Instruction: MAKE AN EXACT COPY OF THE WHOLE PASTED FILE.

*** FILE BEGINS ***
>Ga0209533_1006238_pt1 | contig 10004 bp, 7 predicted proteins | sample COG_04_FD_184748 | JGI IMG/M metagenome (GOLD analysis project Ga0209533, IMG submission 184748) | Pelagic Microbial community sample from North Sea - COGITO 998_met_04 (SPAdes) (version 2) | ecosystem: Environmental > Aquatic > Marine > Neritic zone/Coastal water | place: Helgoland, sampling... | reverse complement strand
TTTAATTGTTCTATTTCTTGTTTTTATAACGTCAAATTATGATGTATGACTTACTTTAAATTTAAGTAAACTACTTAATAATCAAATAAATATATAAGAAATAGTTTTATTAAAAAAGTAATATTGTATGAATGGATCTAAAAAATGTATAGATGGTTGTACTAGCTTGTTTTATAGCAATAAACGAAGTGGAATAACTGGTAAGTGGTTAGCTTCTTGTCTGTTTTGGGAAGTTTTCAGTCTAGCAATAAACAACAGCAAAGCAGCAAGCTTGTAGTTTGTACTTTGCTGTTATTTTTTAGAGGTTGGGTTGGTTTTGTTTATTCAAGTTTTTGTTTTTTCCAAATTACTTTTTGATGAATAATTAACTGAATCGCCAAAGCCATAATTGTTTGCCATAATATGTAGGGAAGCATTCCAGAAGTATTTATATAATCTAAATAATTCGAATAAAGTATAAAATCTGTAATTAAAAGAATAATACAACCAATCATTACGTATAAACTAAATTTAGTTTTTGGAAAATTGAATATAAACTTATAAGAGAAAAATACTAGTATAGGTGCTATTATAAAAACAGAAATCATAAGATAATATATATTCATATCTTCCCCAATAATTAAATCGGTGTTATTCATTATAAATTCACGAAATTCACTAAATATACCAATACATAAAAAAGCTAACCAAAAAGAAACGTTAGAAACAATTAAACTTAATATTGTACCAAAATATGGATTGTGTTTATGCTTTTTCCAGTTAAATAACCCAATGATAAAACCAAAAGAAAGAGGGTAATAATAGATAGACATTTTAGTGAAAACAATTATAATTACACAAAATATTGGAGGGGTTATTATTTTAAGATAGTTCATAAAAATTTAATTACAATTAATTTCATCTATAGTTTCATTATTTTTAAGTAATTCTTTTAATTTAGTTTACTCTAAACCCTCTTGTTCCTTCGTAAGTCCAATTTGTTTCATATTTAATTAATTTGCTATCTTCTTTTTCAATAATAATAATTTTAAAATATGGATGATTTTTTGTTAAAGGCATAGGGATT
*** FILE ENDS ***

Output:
>Ga0209533_1006238_pt1 | contig 10004 bp, 7 predicted proteins | sample COG_04_FD_184748 | JGI IMG/M metagenome (GOLD analysis project Ga0209533, IMG submission 184748) | Pelagic Microbial community sample from North Sea - COGITO 998_met_04 (SPAdes) (version 2) | ecosystem: Environmental > Aquatic > Marine > Neritic zone/Coastal water | place: Helgoland, sampling... | reverse complement strand
TTTAATTGTTCTATTTCTTGTTTTTATAACGTCAAATTATGATGTATGACTTACTTTAAATTTAAGTAAACTACTTAATAATCAAATAAATATATAAGAAATAGTTTTATTAAAAAAGTAATATTGTATGAATGGATCTAAAAAATGTATAGATGGTTGTACTAGCTTGTTTTATAGCAATAAACGAAGTGGAATAACTGGTAAGTGGTTAGCTTCTTGTCTGTTTTGGGAAGTTTTCAGTCTAGCAATAAACAACAGCAAAGCAGCAAGCTTGTAGTTTGTACTTTGCTGTTATTTTTTAGAGGTTGGGTTGGTTTTGTTTATTCAAGTTTTTGTTTTTTCCAAATTACTTTTTGATGAATAATTAACTGAATCGCCAAAGCCATAATTGTTTGCCATAATATGTAGGGAAGCATTCCAGAAGTATTTATATAATCTAAATAATTCGAATAAAGTATAAAATCTGTAATTAAAAGAATAATACAACCAATCATTACGTATAAACTAAATTTAGTTTTTGGAAAATTGAATATAAACTTATAAGAGAAAAATACTAGTATAGGTGCTATTATAAAAACAGAAATCATAAGATAATATATATTCATATCTTCCCCAATAATTAAATCGGTGTTATTCATTATAAATTCACGAAATTCACTAAATATACCAATACATAAAAAAGCTAACCAAAAAGAAACGTTAGAAACAATTAAACTTAATATTGTACCAAAATATGGATTGTGTTTATGCTTTTTCCAGTTAAATAACCCAATGATAAAACCAAAAGAAAGAGGGTAATAATAGATAGACATTTTAGTGAAAACAATTATAATTACACAAAATATTGGAGGGGTTATTATTTTAAGATAGTTCATAAAAATTTAATTACAATTAATTTCATCTATAGTTTCATTATTTTTAAGTAATTCTTTTAATTTAGTTTACTCTAAACCCTCTTGTTCCTTCGTAAGTCCAATTTGTTTCATATTTAATTAATTTGCTATCTTCTTTTTCAATAATAATAATTTTAAAATATGGATGATTTTTTGTTAAAGGCATAGGGATT